In Tennesee, the same six days of training from September 16-18, and 20-22nd at Randy and Katy Campbell's farm, Ellibell Farm, in Elora, Tennesee. You can sign up now for these trainings on our webpage here. You can also call Randy directly at 256-679-9488, or email Randy for information.

Training 3:
The same six days of training, October 21-23, and 25-27th in Hawaii.

In Today's Newsletter:

We have part 2 of a good article on biosecurity, with our latest experiences and advice in this area, for our Aquaponics "Nugget" #83.

If you're interested in our Solar Greenhouse technology, please take a look at our Aquaponic Solar Greenhouse Training (Special Offer in right sidebar of this email), where you will learn more about how to grow affordably using aquaponics in greenhouses than you can anywhere else in the world. The next training is in Hawaii in August 2012 and in Tennessee in September 2012. For smaller home backyard and apartment systems, please read on:
Purchase Construction Plans and Operating Info for 4 Different Sizes of Apartment/Condo Aquaponics Systems $49.95

Our Apartment/Condo System package includes new and easy-to-understand building instructions and complete operating information for 4 different sizes of small aquaponic systems based on our years of experience operating a commercial aquaponics farm. Anyone can build a system out of plastic barrels or IBC totes, but operating one successfully without good and easily-understood information can be frustrating. You simply use the "Daily Operations Checklist" in the manual and follow the step-by-step instructions on your way to success. We also cover how to make aquaponics systems out of weird things like old refrigerators and door frames; this makes aquaponics much more economical to get started in!

We spent hundreds of thousands of dollars, hundreds of hours, and built our first commercial aquaponics systems with FAR less information than this manual contains. We included all the information learned from that experience in this manual so you don't need to make any of the same mistakes we did.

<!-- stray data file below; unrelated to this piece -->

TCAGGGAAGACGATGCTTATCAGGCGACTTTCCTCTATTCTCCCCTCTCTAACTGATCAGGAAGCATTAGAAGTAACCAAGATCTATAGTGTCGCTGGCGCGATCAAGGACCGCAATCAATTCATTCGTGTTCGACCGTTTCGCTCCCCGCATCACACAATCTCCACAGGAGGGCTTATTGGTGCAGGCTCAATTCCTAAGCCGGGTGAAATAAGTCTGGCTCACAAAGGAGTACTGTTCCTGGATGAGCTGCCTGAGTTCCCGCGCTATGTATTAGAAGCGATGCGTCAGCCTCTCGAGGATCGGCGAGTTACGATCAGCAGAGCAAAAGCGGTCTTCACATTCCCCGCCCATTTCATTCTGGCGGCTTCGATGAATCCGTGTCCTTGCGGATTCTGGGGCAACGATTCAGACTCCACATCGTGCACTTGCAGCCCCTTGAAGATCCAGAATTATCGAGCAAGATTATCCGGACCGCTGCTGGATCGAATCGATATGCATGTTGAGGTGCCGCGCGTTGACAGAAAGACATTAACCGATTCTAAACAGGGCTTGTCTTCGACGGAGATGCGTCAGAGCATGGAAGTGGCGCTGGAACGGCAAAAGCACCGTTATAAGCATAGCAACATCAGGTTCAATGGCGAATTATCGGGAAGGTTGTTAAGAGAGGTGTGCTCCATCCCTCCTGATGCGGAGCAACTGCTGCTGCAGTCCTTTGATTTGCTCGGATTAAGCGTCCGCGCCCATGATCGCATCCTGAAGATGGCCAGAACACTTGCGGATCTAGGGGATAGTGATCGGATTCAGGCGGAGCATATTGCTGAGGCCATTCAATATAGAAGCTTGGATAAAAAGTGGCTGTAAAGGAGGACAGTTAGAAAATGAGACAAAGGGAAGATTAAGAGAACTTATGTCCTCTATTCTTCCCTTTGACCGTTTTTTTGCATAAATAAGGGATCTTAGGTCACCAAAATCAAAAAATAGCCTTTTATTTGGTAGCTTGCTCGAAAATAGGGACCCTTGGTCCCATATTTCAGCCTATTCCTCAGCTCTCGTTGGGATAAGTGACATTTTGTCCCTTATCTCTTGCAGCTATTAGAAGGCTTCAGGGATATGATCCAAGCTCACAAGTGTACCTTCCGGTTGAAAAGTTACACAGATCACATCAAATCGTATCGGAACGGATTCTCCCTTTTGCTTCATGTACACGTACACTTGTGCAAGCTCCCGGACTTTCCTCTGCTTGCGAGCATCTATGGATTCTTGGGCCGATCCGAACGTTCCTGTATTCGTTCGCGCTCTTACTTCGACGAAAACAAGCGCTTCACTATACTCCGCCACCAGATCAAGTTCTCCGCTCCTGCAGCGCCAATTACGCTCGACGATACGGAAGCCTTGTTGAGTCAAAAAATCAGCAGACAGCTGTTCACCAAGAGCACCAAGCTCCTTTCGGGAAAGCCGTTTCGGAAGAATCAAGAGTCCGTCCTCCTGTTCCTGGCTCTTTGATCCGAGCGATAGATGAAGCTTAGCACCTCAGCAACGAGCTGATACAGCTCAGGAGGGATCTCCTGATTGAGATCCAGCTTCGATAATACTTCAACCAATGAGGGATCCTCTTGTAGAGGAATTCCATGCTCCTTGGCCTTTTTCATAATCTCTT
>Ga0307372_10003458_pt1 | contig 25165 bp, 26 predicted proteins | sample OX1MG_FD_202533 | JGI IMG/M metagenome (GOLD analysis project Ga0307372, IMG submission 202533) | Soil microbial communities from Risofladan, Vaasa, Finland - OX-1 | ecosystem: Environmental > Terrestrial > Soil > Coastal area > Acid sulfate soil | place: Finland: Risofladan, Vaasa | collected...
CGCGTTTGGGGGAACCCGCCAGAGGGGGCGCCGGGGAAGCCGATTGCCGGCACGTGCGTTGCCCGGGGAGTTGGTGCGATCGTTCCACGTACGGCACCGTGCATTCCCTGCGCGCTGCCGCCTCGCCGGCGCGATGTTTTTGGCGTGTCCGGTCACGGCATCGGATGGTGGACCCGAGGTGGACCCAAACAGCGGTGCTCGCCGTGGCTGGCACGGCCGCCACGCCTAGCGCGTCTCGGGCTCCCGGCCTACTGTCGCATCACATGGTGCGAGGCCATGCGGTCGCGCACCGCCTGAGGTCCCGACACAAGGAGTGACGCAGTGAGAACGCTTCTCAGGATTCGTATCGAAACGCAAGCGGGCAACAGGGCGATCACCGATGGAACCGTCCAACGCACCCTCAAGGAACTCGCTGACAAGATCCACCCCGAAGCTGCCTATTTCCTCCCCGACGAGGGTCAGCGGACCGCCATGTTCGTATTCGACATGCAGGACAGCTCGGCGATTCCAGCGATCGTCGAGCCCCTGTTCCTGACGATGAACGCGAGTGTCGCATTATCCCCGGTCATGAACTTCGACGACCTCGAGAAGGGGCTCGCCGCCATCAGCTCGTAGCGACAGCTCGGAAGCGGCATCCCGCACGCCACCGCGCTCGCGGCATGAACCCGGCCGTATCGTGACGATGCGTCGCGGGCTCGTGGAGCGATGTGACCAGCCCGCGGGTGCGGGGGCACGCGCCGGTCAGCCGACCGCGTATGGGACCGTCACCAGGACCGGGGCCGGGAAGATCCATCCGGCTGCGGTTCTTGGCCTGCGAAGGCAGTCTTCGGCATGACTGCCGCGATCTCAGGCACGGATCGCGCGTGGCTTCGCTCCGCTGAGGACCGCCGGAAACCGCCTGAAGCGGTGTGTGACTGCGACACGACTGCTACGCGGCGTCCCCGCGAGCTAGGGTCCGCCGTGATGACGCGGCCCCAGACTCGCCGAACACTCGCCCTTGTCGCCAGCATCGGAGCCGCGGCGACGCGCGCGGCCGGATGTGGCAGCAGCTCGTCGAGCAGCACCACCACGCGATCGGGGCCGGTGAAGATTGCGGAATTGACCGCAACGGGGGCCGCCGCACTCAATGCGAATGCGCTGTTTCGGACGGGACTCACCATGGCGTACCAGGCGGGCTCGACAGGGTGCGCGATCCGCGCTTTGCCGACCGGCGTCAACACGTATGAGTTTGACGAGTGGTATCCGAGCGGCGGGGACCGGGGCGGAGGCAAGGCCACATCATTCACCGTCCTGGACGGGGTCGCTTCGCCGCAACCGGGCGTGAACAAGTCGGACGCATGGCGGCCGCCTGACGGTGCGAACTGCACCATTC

Learn about our Apartment/Condo Systems!

Aquaponics Nugget #83, Part 2: Biosecurity Update: Snails, More Snails, And Catfish

As we mentioned last week, we now have two types of aquatic snails in our aquaponics troughs. The first is a round snail up to a half inch in diameter; and it showed up about a year and a half ago. The second is a snail with a pointed shell, it showed up about six months ago.

Today, we'll talk about the methods we found to control and minimize these snails in our systems. They're natural, relatively easy to use, and have given us an additional system income item.

Fortunately the snails were not the type that fed on our vegetable roots, and were also not vectors for any human diseases. This left us annoyed, however, we realized that our produce and our livelihoods were not threatened by the snails. As an experiment, we tried to get rid of the snails with standard organic sterilization procedures:
we tried sterilizing systems by dumping water, drying out the troughs, then spraying hydrogen peroxide solution in high concentration on the snail eggs and snails until they were all dead, then drying out the troughs in the hot sun for a couple of days before refilling.

We were finally able to rid one of our 64-square-foot Micro Systems of snails after three tries (we kept trying, because we needed to see if it even could be done!) but spending this much time and effort on the additional thousands of square feet of aquaponics systems that comprise our farm was out of the question; it was financially unfeasible.

So, we put on our "systems thinking"
caps and started considering how to control or eliminate the snails using our understanding of the aquatic ecosystem that exists inside our aquaponic systems. A chemical or mineral? We realized that the chances of finding a chemical or mineral that only affected the snails and did not kill or damage anything else in the system was slight, especially since anything we considered also had to be non-toxic to our fish as well as organically certifiable. We didn't even find any reasonable candidates for this.